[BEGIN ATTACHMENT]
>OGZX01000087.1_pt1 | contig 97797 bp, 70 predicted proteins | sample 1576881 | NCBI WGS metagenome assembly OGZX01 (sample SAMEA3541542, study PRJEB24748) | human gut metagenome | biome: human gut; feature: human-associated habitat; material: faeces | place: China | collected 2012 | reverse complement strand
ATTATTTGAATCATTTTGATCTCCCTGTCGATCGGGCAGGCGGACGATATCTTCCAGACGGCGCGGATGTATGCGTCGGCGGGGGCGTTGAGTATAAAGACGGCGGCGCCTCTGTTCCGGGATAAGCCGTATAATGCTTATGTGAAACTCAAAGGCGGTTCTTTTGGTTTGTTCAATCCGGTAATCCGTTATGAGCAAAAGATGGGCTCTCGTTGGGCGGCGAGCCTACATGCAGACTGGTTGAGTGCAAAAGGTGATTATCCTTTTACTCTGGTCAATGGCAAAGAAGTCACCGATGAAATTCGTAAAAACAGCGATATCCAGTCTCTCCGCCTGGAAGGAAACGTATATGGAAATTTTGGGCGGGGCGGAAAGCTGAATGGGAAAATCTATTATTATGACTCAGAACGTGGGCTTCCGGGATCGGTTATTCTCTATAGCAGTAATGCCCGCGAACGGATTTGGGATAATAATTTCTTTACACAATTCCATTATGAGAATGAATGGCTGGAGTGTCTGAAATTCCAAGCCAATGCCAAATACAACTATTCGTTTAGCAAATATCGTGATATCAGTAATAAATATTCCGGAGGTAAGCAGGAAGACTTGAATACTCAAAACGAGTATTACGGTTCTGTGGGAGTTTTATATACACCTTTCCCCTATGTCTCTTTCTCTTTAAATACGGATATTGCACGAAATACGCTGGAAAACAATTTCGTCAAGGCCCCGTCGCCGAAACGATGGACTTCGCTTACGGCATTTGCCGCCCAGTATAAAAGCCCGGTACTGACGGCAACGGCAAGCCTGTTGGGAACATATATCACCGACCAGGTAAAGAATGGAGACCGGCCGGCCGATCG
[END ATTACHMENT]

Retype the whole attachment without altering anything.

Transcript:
>OGZX01000087.1_pt1 | contig 97797 bp, 70 predicted proteins | sample 1576881 | NCBI WGS metagenome assembly OGZX01 (sample SAMEA3541542, study PRJEB24748) | human gut metagenome | biome: human gut; feature: human-associated habitat; material: faeces | place: China | collected 2012 | reverse complement strand
ATTATTTGAATCATTTTGATCTCCCTGTCGATCGGGCAGGCGGACGATATCTTCCAGACGGCGCGGATGTATGCGTCGGCGGGGGCGTTGAGTATAAAGACGGCGGCGCCTCTGTTCCGGGATAAGCCGTATAATGCTTATGTGAAACTCAAAGGCGGTTCTTTTGGTTTGTTCAATCCGGTAATCCGTTATGAGCAAAAGATGGGCTCTCGTTGGGCGGCGAGCCTACATGCAGACTGGTTGAGTGCAAAAGGTGATTATCCTTTTACTCTGGTCAATGGCAAAGAAGTCACCGATGAAATTCGTAAAAACAGCGATATCCAGTCTCTCCGCCTGGAAGGAAACGTATATGGAAATTTTGGGCGGGGCGGAAAGCTGAATGGGAAAATCTATTATTATGACTCAGAACGTGGGCTTCCGGGATCGGTTATTCTCTATAGCAGTAATGCCCGCGAACGGATTTGGGATAATAATTTCTTTACACAATTCCATTATGAGAATGAATGGCTGGAGTGTCTGAAATTCCAAGCCAATGCCAAATACAACTATTCGTTTAGCAAATATCGTGATATCAGTAATAAATATTCCGGAGGTAAGCAGGAAGACTTGAATACTCAAAACGAGTATTACGGTTCTGTGGGAGTTTTATATACACCTTTCCCCTATGTCTCTTTCTCTTTAAATACGGATATTGCACGAAATACGCTGGAAAACAATTTCGTCAAGGCCCCGTCGCCGAAACGATGGACTTCGCTTACGGCATTTGCCGCCCAGTATAAAAGCCCGGTACTGACGGCAACGGCAAGCCTGTTGGGAACATATATCACCGACCAGGTAAAGAATGGAGACCGGCCGGCCGATCG